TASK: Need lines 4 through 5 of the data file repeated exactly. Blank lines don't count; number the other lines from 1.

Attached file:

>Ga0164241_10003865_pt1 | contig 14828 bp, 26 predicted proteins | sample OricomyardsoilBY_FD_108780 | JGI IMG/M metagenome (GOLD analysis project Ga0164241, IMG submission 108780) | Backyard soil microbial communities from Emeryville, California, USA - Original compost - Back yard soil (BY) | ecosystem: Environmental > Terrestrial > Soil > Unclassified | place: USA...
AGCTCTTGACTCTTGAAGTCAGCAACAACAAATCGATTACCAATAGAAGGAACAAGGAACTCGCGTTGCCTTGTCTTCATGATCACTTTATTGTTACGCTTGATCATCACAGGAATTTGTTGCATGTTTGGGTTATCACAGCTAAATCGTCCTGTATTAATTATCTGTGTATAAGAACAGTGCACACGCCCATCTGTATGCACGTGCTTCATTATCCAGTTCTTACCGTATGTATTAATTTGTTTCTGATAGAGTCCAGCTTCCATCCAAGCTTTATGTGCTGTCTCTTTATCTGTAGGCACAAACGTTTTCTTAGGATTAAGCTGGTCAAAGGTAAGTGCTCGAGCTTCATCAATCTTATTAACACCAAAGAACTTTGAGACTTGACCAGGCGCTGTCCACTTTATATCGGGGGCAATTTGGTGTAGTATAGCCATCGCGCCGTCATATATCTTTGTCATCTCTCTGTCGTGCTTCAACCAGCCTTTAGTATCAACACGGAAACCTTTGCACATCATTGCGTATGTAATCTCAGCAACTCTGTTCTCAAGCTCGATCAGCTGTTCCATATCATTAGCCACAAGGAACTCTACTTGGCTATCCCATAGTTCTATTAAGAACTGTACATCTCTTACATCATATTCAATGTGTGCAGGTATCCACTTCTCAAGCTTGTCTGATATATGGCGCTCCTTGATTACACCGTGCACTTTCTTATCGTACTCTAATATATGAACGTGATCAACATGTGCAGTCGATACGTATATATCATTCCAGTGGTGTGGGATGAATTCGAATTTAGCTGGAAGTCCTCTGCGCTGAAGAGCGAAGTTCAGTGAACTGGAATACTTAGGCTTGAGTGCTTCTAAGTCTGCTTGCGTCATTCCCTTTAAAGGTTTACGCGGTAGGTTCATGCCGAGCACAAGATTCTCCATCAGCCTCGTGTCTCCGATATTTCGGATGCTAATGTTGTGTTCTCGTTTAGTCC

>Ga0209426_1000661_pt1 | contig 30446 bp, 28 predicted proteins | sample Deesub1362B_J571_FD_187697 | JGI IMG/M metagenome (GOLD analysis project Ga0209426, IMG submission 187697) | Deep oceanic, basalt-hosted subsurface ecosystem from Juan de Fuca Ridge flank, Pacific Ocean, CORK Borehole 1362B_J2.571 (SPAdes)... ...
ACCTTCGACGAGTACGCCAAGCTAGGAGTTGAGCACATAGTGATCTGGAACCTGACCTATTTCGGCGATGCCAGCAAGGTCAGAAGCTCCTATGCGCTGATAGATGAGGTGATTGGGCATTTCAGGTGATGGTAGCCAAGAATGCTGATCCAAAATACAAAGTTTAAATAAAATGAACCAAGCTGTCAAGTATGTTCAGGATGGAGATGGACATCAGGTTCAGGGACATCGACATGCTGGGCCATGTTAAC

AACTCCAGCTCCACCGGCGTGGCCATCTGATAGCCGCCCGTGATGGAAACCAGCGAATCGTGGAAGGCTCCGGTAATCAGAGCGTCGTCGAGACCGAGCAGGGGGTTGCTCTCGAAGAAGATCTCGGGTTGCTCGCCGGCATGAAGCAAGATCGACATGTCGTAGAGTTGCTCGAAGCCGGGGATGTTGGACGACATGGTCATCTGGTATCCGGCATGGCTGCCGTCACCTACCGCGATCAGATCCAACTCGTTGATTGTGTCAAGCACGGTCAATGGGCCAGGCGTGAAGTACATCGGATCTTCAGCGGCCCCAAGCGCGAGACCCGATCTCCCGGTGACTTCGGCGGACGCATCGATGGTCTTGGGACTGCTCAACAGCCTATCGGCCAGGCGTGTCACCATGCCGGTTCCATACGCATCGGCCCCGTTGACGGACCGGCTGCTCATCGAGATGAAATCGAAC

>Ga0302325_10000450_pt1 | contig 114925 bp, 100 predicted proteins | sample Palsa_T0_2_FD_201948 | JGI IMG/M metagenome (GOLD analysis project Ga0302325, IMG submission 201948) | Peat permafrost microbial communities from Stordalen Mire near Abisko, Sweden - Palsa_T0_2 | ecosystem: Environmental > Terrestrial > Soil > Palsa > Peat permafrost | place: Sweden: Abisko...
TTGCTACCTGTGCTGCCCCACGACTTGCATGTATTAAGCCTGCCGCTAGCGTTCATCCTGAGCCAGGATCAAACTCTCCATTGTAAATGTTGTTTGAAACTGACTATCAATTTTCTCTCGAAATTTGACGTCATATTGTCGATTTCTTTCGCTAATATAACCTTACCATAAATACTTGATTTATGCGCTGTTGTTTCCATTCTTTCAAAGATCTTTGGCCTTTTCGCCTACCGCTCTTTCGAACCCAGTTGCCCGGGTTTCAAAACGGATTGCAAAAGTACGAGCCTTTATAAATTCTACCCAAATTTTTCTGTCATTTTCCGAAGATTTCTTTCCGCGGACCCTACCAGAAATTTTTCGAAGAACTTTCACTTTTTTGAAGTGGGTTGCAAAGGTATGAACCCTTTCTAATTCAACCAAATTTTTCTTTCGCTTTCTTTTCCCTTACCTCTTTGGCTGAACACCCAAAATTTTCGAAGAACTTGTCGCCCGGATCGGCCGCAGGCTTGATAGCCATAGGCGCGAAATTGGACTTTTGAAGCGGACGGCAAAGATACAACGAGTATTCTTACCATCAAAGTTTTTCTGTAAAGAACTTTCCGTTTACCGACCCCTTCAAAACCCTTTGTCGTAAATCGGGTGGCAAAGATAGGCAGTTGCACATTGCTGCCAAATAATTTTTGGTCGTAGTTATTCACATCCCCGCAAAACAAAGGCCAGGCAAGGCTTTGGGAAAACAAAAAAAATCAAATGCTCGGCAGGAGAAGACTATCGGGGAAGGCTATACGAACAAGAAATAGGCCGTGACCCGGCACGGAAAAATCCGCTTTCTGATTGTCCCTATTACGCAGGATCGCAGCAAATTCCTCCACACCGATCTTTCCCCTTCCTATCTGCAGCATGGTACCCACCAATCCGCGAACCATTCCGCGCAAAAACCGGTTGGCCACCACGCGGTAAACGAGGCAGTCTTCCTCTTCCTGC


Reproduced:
ACCTTCGACGAGTACGCCAAGCTAGGAGTTGAGCACATAGTGATCTGGAACCTGACCTATTTCGGCGATGCCAGCAAGGTCAGAAGCTCCTATGCGCTGATAGATGAGGTGATTGGGCATTTCAGGTGATGGTAGCCAAGAATGCTGATCCAAAATACAAAGTTTAAATAAAATGAACCAAGCTGTCAAGTATGTTCAGGATGGAGATGGACATCAGGTTCAGGGACATCGACATGCTGGGCCATGTTAAC

AACTCCAGCTCCACCGGCGTGGCCATCTGATAGCCGCCCGTGATGGAAACCAGCGAATCGTGGAAGGCTCCGGTAATCAGAGCGTCGTCGAGACCGAGCAGGGGGTTGCTCTCGAAGAAGATCTCGGGTTGCTCGCCGGCATGAAGCAAGATCGACATGTCGTAGAGTTGCTCGAAGCCGGGGATGTTGGACGACATGGTCATCTGGTATCCGGCATGGCTGCCGTCACCTACCGCGATCAGATCCAACTCGTTGATTGTGTCAAGCACGGTCAATGGGCCAGGCGTGAAGTACATCGGATCTTCAGCGGCCCCAAGCGCGAGACCCGATCTCCCGGTGACTTCGGCGGACGCATCGATGGTCTTGGGACTGCTCAACAGCCTATCGGCCAGGCGTGTCACCATGCCGGTTCCATACGCATCGGCCCCGTTGACGGACCGGCTGCTCATCGAGATGAAATCGAAC